I’ve made no secret of the fact that in many ways, the Brannigan’s Blackhearts series is a bit of a throwback to the glory days of Men’s Adventure fiction, most exemplified by The Executioner, Phoenix Force, Able Team, the SOBs, and similar series.
Mark Allen’s Warlock is the same thing, if in a slightly different direction. The cover should be a dead giveaway, too; it looks like a Mack Bolan cover.
Autofire Blitz is the first (and to my knowledge, presently the only) book in the series. It introduces Damien Locke, callsign “Warlock.” He knows that’s his callsign because it’s tattooed on him; he’s an amnesiac, apparently because of a head wound. All he knows is that he has a talent for putting “warheads on foreheads.”
If that line seems a little corny, it kind of fits the book. Don’t get me wrong; it’s not a bad story. It’s just very straightforward and tropey. It is an ’80s action movie put to print.
Locke is working as a mercenary, in the classic ’80s Hollywood sense of the term; he’s a loner and a one-man army, who hires out to kill bad guys in job lots. He gets hired to find the kidnapped son of a DEA agent, and ends up hunting down a DEA-Cartel alliance from the US to Colombia.
There aren’t a lot of twists or turns. It’s a straightforward bug hunt, as Locke works his way up the chain. “Slaughters his way up the chain,” I should probably say. He pauses only long enough to get the next name before finishing off his target and moving on.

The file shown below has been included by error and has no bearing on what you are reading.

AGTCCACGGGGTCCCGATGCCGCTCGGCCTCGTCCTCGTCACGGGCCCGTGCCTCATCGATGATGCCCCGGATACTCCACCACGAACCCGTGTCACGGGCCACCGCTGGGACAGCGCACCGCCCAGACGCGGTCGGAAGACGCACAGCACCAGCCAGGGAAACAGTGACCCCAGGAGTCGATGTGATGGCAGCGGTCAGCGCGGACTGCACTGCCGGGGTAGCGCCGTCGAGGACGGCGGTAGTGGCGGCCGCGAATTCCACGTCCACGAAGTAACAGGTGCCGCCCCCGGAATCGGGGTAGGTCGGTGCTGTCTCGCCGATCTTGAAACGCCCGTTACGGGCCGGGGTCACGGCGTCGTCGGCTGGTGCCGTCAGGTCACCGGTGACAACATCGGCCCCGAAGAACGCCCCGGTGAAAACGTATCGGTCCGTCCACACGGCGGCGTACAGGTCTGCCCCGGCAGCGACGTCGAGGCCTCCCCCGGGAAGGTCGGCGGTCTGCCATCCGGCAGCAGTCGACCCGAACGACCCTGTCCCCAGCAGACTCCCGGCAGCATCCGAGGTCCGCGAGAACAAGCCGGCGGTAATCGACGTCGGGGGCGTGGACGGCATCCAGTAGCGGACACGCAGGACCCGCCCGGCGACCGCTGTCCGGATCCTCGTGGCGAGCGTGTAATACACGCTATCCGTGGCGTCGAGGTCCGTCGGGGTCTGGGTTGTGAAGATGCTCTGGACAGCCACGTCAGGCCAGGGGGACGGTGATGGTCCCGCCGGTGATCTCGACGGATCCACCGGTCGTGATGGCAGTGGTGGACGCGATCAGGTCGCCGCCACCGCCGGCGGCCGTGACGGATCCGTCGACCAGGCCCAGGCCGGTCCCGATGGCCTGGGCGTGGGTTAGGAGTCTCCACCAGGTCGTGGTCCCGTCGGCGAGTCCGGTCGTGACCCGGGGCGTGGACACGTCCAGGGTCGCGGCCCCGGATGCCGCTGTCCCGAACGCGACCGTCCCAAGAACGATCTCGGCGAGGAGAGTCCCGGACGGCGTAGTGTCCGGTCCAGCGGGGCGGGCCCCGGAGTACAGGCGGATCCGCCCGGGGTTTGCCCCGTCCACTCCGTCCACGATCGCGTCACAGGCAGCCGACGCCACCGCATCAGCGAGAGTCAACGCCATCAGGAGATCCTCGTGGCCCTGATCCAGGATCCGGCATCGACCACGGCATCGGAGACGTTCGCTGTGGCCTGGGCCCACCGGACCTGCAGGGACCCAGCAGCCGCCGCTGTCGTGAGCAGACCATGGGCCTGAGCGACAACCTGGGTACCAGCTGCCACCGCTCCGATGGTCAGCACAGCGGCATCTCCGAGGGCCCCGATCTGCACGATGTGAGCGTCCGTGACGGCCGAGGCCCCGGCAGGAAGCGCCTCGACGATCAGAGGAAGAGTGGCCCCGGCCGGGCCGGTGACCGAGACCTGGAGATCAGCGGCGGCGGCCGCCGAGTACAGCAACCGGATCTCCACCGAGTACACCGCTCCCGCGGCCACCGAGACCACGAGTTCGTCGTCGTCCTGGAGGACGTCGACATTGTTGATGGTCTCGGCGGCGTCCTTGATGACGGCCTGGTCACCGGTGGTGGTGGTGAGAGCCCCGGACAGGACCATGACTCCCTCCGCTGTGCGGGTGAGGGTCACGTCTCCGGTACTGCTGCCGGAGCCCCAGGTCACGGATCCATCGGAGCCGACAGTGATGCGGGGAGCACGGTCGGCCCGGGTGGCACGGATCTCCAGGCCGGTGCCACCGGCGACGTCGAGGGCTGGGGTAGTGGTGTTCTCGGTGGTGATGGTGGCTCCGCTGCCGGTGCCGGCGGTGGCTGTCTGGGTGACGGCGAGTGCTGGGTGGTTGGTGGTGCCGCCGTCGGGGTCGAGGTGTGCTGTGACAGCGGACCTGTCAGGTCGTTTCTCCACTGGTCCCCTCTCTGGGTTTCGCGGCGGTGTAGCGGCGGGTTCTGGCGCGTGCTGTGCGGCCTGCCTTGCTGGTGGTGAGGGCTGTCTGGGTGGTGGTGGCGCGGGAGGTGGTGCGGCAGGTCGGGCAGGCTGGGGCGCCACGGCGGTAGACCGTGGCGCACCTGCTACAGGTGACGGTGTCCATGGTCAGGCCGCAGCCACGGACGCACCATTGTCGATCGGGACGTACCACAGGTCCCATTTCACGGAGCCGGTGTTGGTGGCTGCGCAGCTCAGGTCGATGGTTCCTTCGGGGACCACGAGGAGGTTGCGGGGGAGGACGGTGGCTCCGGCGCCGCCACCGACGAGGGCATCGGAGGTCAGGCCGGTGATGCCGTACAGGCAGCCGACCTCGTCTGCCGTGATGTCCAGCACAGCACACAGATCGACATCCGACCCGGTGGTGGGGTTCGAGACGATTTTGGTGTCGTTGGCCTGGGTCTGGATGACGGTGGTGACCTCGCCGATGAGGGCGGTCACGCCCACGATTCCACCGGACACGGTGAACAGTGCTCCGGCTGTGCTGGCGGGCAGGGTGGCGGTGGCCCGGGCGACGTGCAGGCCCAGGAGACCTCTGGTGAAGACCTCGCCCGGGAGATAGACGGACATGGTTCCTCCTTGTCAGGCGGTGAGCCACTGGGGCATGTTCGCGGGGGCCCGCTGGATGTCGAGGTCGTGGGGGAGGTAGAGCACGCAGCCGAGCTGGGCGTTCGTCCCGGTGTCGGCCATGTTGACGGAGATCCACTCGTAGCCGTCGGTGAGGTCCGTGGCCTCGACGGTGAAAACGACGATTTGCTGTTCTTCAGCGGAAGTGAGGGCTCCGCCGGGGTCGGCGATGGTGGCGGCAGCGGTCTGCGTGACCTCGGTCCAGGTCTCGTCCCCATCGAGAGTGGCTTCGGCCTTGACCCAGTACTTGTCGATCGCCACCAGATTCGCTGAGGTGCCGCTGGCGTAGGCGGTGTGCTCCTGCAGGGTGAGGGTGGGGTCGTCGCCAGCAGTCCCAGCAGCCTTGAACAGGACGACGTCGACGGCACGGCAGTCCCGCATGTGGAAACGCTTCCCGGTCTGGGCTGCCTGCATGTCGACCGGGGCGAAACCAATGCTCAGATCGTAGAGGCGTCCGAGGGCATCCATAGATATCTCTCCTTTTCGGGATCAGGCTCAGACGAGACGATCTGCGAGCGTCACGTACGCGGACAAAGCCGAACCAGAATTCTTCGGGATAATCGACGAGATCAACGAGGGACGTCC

The action is fast, furious, and gleefully over the top. Autofire Blitz is a good title; Locke never uses single shots when a long burst will do the job. The gore is pretty gratuitous; it’s almost cartoony. Once again, very ’80s. Bullets are essentially serving as tiny RPG rounds at times in this book.
While this list might seem slightly cringe-worthy in light of some of my earlier discussions of realism and authenticity, in Autofire Blitz, it all works. This isn’t a book trying to be a serious thriller while its hero double-fists pistols and gets in fistfights with the President (and somehow doesn’t get body-slammed by the Secret Service). This is unapologetic, over-the-top, comic-booky fun.
You might find yourself shaking your head a few times, but as long as you accept the story for what it is, you’ll probably be grinning a little while you do.